Poll: Should there be a bottle bill in Minnesota?

If you’re a faithful recycler, you probably fairly blanch when you pass the occasional trash bin, overflowing with bottles and cans which are better off recycled.

You may be about to pay for others’ disregard.

The Minnesota Legislature may soon consider a 10 cent recycling fee for bottles, cans and other beverage containers, the MPR’s Elizabeth Dunbar reports today.

If Minnesota is like the nearly dozen other states in the country that have bottle bills, it could be a battle royale. Few issues can be as contentious as recycling fees, and this debate could include class warfare, since the less-educated and poor are the worst offenders.

The motivation is an effort to get the state’s recycling rates up. Grocers and retail stores hate the idea because they have to set up a system to accept bottle and can returns. Customers hate it because (a) they have to pay another 10 cents and (b) they have lug cans around after they’ve finished it.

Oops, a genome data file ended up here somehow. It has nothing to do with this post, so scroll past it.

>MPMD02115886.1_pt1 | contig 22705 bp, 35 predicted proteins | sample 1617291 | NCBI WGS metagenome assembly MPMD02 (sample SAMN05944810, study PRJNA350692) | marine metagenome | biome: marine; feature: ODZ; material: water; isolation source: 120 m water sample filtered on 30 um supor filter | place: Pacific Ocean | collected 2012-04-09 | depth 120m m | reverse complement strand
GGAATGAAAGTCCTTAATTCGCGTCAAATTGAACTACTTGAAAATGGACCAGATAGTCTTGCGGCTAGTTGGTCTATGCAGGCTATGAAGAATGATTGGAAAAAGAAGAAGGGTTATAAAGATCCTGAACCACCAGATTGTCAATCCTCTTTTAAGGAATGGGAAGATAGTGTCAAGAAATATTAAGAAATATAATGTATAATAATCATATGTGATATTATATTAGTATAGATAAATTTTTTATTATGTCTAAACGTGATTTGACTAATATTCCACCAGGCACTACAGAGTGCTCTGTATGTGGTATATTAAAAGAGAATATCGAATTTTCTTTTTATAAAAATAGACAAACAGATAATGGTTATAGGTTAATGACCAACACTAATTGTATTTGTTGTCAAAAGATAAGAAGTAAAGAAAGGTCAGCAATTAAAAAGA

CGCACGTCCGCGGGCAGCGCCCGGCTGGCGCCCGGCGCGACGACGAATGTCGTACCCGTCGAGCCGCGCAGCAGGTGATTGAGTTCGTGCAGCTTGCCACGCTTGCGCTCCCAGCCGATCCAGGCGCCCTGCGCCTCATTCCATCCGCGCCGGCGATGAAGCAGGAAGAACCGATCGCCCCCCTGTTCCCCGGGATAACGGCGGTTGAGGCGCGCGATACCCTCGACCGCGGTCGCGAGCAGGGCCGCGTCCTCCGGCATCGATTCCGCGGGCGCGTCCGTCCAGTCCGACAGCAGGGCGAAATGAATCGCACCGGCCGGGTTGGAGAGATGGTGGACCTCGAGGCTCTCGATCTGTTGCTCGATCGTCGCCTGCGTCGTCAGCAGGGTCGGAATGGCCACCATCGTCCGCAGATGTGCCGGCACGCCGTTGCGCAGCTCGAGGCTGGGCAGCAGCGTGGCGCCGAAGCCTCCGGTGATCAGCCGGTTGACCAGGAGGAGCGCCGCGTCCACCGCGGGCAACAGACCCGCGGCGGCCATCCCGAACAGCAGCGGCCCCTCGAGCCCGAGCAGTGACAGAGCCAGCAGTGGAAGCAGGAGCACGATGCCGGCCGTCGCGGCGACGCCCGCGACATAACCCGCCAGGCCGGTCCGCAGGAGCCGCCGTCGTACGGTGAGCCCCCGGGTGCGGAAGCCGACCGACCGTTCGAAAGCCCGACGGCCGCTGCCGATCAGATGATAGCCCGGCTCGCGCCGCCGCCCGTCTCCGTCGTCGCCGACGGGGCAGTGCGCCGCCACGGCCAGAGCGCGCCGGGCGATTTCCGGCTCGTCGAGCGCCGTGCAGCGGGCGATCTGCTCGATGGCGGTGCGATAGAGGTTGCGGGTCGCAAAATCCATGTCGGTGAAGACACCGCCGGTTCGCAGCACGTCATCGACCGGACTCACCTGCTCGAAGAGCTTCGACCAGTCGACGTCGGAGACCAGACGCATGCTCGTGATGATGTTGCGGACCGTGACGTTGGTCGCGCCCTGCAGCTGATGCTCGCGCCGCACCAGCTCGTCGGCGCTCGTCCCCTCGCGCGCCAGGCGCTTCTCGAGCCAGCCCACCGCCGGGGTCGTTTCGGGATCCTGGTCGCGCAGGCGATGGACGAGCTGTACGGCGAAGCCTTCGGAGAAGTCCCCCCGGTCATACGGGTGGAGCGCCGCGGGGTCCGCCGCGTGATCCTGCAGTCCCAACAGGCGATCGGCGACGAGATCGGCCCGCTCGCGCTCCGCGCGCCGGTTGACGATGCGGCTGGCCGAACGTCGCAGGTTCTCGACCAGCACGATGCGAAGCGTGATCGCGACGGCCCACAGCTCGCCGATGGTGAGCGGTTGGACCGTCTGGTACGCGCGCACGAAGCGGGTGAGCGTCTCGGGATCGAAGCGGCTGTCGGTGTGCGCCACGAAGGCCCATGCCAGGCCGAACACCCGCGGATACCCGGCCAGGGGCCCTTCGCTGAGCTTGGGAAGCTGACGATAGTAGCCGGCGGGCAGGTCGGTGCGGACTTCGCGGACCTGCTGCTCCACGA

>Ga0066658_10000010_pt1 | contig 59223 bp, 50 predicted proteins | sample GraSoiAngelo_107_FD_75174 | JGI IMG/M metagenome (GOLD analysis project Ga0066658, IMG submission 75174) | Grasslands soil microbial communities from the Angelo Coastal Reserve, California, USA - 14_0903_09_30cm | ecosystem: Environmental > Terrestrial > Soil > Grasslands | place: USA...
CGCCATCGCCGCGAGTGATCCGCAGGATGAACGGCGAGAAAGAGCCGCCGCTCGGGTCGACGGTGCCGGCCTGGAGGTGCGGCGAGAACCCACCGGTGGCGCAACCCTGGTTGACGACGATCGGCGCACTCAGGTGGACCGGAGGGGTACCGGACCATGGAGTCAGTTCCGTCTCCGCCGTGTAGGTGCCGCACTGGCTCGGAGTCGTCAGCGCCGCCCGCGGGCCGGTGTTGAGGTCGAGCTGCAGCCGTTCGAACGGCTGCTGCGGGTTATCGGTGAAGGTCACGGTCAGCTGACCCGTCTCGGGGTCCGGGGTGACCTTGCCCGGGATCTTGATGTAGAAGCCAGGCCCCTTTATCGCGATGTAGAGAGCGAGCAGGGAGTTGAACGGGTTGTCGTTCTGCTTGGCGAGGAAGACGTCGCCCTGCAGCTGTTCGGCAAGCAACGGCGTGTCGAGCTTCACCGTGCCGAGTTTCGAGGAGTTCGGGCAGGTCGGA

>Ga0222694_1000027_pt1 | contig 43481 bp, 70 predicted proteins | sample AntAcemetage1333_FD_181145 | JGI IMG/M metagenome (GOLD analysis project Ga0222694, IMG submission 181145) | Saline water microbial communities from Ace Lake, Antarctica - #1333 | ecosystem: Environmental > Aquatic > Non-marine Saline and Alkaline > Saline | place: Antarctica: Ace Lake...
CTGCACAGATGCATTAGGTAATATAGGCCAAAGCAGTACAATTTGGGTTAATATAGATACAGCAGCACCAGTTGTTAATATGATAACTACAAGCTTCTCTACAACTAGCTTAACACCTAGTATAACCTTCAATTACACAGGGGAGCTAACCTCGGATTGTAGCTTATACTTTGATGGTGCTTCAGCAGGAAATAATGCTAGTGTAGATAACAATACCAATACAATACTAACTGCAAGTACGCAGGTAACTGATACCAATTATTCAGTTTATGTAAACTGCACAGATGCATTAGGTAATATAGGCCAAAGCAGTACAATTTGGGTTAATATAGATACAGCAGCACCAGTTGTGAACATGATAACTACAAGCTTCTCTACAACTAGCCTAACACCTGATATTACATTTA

If you’re of a mind to recycle, it’s a pretty simple system now: If you’re at home, you drop it in the blue bin. If you’re out somewhere, drop the can in the nearest recycling barrel. Easy. That ends when it starts costing you 10 cents a can to do what you’re doing now.

Trash haulers also depend on the revenue from the aluminum (and plastic, as the case may be) at the recycling center to offset the cost of running separate trucks in neighborhoods to pick up recycling. Although most already charge a recycling fee to customers, the companies would likely have to increase the fee to make recycling feasible, which provides additional motivation for people not to use the recycling services.

All because people throw bottles and cans in the trash now.

Minnesota has a goal of recycling 80 percent of beverage bottles and cans. It recycles only 51 percent now.